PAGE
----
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Old 07-19-2018, 06:11 PM   #21
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L'Oreal are touting an, undoubtedly extra expensive, gluten-free shampoo

a) did shampoo ever have gluten in it?

and

b) if consumption of gluten by mouth is what does the damage for coeliacs, how many of them think they are supposed to drink shampoo?
The gluten-free thing drives me nuts too. I was working the other day, and had to find a “gluten-free” corn tortilla. The thing is, corn tortillas DON’T HAVE GLUTEN to begin with, but since now there’s a big old banner on the product, the store feels like it needs to move the item to its “gluten-free” corner, nowhere near where the rest of the tortillas are. I would imagine people living with CD already know that corn doesn’t contain gluten and would rather look for corn tortillas where one would expect them to be found - WITH THE TORTILLAS!
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Old 07-19-2018, 08:42 PM   #22
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this popped up yesterday:



"Can jerky affect mental illness? Study suggests it can
The study found that people hospitalized for mania were more likely to say they had eaten jerky or meat sticks. "

"....But they ran some other experiments suggesting that the nitrates in processed meats might affect someone’s mental state."

https://www.nbcnews.com/health/healt...it-can-n892541
The trouble is when they vaguely state that "studies suggest......", they don't tell you that they may only have "studied" two men, three women and a dog.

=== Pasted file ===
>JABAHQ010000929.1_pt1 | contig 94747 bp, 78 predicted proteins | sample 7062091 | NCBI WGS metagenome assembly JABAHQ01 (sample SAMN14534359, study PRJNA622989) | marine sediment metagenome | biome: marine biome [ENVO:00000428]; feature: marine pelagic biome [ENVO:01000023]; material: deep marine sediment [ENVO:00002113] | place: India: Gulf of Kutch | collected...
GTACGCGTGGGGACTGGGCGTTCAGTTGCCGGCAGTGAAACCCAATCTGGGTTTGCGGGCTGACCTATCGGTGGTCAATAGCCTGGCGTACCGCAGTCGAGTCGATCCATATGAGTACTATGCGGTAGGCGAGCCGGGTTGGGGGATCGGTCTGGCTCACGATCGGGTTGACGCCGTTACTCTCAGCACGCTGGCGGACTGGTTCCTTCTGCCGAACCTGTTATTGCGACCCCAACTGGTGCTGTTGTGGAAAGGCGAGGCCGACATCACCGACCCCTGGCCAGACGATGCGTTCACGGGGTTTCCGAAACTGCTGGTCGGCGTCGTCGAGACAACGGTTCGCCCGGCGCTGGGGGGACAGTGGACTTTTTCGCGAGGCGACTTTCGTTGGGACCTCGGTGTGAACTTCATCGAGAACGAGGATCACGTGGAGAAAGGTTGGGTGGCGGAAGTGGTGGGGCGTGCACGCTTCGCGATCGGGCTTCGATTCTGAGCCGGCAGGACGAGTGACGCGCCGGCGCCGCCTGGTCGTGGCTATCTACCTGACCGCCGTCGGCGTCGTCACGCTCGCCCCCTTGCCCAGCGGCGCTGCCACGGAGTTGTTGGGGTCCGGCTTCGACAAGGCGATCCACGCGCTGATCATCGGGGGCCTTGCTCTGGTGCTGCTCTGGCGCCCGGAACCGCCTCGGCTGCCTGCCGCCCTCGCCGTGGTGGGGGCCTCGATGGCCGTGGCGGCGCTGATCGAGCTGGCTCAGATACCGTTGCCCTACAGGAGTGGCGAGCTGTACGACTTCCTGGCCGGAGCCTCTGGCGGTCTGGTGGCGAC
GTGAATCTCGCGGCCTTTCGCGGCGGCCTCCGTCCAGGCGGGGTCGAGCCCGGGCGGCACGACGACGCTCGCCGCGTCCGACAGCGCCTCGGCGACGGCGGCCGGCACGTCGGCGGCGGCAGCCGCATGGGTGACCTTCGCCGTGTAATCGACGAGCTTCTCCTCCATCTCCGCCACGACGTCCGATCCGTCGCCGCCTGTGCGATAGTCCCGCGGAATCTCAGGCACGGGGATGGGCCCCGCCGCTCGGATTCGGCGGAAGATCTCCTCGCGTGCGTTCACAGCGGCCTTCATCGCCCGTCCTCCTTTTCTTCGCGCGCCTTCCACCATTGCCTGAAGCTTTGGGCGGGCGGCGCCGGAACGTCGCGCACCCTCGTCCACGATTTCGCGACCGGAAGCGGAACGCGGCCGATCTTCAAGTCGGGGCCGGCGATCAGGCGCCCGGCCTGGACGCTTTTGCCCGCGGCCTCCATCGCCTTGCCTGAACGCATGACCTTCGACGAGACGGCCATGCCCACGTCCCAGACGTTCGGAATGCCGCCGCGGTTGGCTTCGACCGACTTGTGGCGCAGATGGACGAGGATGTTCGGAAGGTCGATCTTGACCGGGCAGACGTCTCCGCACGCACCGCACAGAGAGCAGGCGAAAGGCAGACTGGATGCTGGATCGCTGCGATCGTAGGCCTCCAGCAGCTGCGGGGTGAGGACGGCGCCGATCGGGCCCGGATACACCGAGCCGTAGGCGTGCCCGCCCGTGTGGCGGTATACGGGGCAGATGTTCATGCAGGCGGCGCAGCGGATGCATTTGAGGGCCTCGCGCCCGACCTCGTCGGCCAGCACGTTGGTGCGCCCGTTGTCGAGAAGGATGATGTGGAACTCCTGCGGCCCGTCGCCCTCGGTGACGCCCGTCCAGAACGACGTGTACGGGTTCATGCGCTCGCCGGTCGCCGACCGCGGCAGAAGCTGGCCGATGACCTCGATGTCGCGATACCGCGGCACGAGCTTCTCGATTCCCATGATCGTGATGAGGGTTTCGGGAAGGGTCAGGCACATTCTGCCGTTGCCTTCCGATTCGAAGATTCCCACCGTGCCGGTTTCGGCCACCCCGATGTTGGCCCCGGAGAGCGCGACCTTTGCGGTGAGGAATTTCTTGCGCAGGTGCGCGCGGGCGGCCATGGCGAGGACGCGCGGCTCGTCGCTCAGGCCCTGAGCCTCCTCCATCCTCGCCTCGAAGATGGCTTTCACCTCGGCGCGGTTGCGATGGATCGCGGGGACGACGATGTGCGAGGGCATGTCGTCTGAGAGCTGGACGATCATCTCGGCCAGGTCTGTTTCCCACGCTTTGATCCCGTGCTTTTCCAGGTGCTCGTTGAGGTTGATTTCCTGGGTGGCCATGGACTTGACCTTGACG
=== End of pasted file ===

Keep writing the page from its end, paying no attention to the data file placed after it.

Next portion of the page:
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Old 07-20-2018, 10:15 AM   #23
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the article describes work done at Johns Hopkins, not Mother Earth.
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Old 07-20-2018, 10:42 AM   #24
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Originally Posted by dcSaute View Post
the article describes work done at Johns Hopkins, not Mother Earth.
From the article:
Quote:
The researchers are quick to say that they have not proven that eating cured meats causes mental illness, or even that a little jerky hurts someone with, say, bipolar disease. But they ran some other experiments suggesting that the nitrates in processed meats might affect someone’s mental state...

Outside experts noted that the work is very preliminary.

“We’d need much more evidence of a link before making any recommendations to patients or the public in relation to the risk of eating cured meat and developing mania," said Dr. Anthony Cleare, a psychiatry professor at King's College London who was not involved in the study.
This is interesting, but certainly not something to change your diet over.
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Old 07-20-2018, 11:11 AM   #25
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From the article:


This is interesting, but certainly not something to change your diet over.
That's it. This article should never have been written. What's the point? "We think this might happen, but we're not sure." It's irresponsible to publish this as the media will pick up on it and blow it all out of proportion. Before you know it, people are making decisions based on conjecture.
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Old 07-20-2018, 11:55 AM   #26
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the article describes work done at Johns Hopkins, not Mother Earth.
It still doesn't mean that it was a large enough sample to get accurate results.


Johns Hopkins may be an important organisation but it doesn't mean it doesn't have axes to grind.
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Old 07-20-2018, 12:01 PM   #27